How we change what others think, feel, believe and do
Go for No!
Book reviews > Go for No!
This is an intriguing title for a book on sales, and perhaps intentionally so, but it has a very serious message that, in the vernacular 'could seriously affect your wealth'.
Like many books, this has one core idea that is expanded in the text. Unlike other books, it does so in relatively few pages (75 of them). Like a few other books it does this in a story format: here, an average sales person goes forward in time to meet his successful future self (a neat trick: how can you not trust yourself?) who teaches him some secrets of success.
The basic principle is that life is a numbers game, and that the more sales calls you make, the more conversions and success you will gain. The insight that Fenton brings is that fear of failure and a focus only on targets leads many sales people to minimize this pain. The trick on top of this, described in his 'five levels of failure', is to turn failing from pain into pleasure.
The paradox that Fenton points out is that a successful person has lots of failures, whilst a person who is a failure gets to be there by fearing and avoiding that failure. This does not mean you should take rejection lying down -- quite the contrary -- as many customers will go from no to yes if you persist in the right way. Failure is not an alternative to success: it is a normal step on the road to success.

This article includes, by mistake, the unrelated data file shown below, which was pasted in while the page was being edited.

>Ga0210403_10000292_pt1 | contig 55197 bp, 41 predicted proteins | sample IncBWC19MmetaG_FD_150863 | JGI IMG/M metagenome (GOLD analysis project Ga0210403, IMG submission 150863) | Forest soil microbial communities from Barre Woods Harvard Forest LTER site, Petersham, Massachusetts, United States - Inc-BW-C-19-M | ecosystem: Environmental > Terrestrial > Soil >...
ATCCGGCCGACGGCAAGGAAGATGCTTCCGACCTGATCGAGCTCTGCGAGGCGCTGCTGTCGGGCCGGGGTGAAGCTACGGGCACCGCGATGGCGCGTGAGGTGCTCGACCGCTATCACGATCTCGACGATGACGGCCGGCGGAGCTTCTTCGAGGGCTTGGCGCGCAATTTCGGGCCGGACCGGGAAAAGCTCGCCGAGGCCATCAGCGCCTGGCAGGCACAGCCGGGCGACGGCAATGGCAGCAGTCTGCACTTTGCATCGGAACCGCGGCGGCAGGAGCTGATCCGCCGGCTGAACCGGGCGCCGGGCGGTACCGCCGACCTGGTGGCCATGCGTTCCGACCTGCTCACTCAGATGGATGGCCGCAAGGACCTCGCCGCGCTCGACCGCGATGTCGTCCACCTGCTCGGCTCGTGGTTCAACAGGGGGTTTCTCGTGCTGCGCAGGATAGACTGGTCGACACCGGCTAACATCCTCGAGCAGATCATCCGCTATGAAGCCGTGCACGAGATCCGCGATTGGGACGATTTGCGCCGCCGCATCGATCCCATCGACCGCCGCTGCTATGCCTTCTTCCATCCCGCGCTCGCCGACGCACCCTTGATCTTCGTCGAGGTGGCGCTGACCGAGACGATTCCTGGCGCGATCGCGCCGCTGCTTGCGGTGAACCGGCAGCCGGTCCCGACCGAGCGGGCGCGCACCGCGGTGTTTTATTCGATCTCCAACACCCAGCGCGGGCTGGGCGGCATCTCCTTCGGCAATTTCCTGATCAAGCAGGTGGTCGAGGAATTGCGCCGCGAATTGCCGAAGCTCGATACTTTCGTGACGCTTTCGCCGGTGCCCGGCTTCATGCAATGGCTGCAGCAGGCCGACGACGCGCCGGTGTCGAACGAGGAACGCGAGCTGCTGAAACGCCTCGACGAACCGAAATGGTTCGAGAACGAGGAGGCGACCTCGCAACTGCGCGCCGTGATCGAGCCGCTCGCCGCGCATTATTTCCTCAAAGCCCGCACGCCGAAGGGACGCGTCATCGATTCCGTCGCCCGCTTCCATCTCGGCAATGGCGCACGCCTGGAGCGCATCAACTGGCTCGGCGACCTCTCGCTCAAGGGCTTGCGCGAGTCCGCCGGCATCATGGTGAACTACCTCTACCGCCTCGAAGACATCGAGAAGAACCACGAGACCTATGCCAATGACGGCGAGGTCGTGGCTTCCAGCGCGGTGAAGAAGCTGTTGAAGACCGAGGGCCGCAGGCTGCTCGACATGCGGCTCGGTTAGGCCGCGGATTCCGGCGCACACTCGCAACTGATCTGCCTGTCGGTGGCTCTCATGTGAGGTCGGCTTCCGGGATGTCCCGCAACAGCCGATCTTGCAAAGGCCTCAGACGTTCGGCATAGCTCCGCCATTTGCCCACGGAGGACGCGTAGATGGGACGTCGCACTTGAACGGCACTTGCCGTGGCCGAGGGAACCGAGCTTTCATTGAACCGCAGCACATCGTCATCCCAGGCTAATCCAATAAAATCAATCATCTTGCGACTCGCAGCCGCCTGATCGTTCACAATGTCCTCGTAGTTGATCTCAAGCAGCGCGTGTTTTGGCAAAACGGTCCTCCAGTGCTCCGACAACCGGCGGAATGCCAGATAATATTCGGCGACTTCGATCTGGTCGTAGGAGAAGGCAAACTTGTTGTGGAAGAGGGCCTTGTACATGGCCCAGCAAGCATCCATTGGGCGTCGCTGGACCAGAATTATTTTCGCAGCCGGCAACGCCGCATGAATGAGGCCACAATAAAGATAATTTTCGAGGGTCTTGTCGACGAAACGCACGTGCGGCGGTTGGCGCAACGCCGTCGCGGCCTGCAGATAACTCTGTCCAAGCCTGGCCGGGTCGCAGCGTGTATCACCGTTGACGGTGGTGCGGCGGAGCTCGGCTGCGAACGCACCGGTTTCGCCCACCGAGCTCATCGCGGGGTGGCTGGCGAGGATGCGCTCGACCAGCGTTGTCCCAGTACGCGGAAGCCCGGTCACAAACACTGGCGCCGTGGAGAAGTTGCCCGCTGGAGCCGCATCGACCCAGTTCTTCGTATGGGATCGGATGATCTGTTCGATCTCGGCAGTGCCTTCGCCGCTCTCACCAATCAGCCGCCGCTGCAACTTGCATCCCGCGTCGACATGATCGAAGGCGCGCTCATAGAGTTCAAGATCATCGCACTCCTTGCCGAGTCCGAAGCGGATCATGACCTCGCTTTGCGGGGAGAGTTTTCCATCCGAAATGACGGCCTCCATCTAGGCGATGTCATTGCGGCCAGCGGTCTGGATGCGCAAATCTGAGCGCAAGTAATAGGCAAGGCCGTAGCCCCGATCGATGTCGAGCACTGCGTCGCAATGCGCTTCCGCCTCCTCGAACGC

Fenton also correctly points out that this is a critical principle also for sales managers, and that if if you punish or ignore failure, then you will not get more of the desirable failures that step you to success. Thus, for example in the story, a 'Go for No' trophy gets awarded for the most rejections -- but which often goes to people who also gets the most sales.
It is interesting to contrast Fenton's approach with Werth and Ruben's High Probability Selling, where 'no' is avoided by early qualification. Perhaps each method is better in a different selling context and perhaps the best of both can be combined for even more effective sales. In the end, you have to try things out in practice to find out what works for you.
Overall, this book takes a powerful message and communicates well it in an easy story format. If you are in sales and fear of failure is stunting your (or your team's) performance, then this book could make a massive difference to you.
Richard Fenton is also a speaker with an impressive client list and great references. You can find more information about him and his book at: http://www.goforno.com.